The most recent nominees for the Academy Award for Best Foreign Language Film were a head-scratching bunch. Picked from a year packed with high-profile, accolades-rich films from abroad, the Oscar shortlist was oddly devoid of such features, instead spotlighting a handful of obscurities mostly unseen stateside. The nominations set industry insiders, critics and film-nuts aflutter. Were these really the best of the best?
At last, the populace at-large can answer that question as said films trickle into the general marketplace. Recently released on DVD, the nominated film from Israel, Beaufort, details the withdrawal of Israeli troops from the Beaufort Castle, a Crusadesera fortified mountain outpost in southern Lebanon occupied by Israel from 1982-2000.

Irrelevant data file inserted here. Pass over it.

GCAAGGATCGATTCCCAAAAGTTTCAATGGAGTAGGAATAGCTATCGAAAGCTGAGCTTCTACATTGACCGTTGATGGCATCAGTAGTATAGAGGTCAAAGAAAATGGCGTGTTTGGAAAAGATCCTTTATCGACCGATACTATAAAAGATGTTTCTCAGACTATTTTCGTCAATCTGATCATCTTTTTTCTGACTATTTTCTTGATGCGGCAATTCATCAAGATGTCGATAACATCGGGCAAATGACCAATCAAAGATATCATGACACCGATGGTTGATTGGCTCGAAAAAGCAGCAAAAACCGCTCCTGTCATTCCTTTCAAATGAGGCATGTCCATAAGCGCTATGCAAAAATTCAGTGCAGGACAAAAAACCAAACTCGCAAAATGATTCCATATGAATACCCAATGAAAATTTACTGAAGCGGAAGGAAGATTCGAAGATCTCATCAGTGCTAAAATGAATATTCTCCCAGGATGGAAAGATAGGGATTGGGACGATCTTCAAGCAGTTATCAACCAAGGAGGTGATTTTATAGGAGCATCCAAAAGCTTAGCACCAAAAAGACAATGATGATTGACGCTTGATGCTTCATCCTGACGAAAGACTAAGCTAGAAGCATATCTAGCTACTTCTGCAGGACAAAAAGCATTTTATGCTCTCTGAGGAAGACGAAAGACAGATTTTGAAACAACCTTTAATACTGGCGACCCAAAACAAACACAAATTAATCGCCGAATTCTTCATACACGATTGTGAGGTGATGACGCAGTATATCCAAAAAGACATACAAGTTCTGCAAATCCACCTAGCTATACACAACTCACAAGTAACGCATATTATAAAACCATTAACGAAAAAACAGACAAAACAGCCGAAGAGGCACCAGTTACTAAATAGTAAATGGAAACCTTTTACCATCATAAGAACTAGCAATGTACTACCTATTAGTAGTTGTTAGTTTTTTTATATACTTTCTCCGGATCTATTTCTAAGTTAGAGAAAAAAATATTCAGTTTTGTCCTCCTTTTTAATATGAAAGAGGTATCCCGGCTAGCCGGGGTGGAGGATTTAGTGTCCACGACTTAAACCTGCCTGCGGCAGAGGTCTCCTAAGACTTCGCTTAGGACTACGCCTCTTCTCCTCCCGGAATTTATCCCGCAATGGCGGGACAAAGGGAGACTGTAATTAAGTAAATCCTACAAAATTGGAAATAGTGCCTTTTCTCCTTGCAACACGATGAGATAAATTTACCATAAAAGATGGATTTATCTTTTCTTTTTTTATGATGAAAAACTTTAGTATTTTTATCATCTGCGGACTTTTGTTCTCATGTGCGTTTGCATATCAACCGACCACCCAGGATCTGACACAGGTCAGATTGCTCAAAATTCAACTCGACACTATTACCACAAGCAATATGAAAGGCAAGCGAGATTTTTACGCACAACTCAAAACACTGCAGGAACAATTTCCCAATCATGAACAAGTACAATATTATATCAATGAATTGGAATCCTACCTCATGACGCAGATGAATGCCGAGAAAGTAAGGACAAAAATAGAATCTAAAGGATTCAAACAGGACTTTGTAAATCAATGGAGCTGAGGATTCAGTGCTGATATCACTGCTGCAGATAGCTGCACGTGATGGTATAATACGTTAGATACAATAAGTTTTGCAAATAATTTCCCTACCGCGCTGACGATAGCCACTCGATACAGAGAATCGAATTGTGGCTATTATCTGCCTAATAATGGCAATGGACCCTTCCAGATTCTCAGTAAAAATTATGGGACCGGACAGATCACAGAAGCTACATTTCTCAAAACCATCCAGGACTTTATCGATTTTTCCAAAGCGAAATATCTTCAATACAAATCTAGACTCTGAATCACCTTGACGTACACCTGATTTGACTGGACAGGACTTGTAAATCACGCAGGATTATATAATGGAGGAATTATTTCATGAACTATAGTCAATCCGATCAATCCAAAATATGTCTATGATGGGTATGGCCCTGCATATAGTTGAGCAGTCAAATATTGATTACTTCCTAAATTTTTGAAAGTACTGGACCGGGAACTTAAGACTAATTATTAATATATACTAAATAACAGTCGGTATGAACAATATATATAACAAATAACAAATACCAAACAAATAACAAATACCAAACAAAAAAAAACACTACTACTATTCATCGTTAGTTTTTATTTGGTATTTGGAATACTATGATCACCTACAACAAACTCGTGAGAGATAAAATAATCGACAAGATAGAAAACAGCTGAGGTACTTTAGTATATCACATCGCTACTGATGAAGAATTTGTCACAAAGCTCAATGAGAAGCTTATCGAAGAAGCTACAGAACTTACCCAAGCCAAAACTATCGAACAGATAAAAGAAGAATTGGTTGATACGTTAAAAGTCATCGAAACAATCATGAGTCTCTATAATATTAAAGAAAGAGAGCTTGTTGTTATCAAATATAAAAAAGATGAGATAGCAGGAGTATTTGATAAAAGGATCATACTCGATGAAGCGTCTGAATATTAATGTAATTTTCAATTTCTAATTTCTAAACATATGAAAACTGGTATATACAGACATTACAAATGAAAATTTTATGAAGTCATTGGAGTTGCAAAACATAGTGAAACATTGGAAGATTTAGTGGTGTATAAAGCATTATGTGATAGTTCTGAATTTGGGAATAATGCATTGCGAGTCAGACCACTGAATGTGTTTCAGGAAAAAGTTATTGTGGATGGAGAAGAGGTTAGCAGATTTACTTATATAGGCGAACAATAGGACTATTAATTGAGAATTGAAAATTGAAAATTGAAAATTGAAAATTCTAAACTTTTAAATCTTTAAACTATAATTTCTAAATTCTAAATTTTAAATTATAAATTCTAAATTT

When orders to vacate Beaufort and destroy it upon exit are relayed to the small band guarding the keep, the decision is met with relish by all save the brash young commanding officer (finely played by Oshri Cohen) who can’t bring himself to abandon.
Beaufort is the quietest of war films. Like the stoic Beaufort monolith, the film is heavy, with long stretches of contemplation where soldiers brotherly reminisce about loves, foods and the world outside. This calm masks a nervous tension, however, one amped by suffocating claustrophobia in the fort’s ancient internal maze and exploded by devastating Hezbollah shelling.
The futility of warfare exists between these tonal shifts, where friends heartily dance and joke one minute only to become disfigured bloody messes the next. It’s unsettling and intense but allows Beaufort a sober grounding absent from war epics that prize action over introspection. Grade: B
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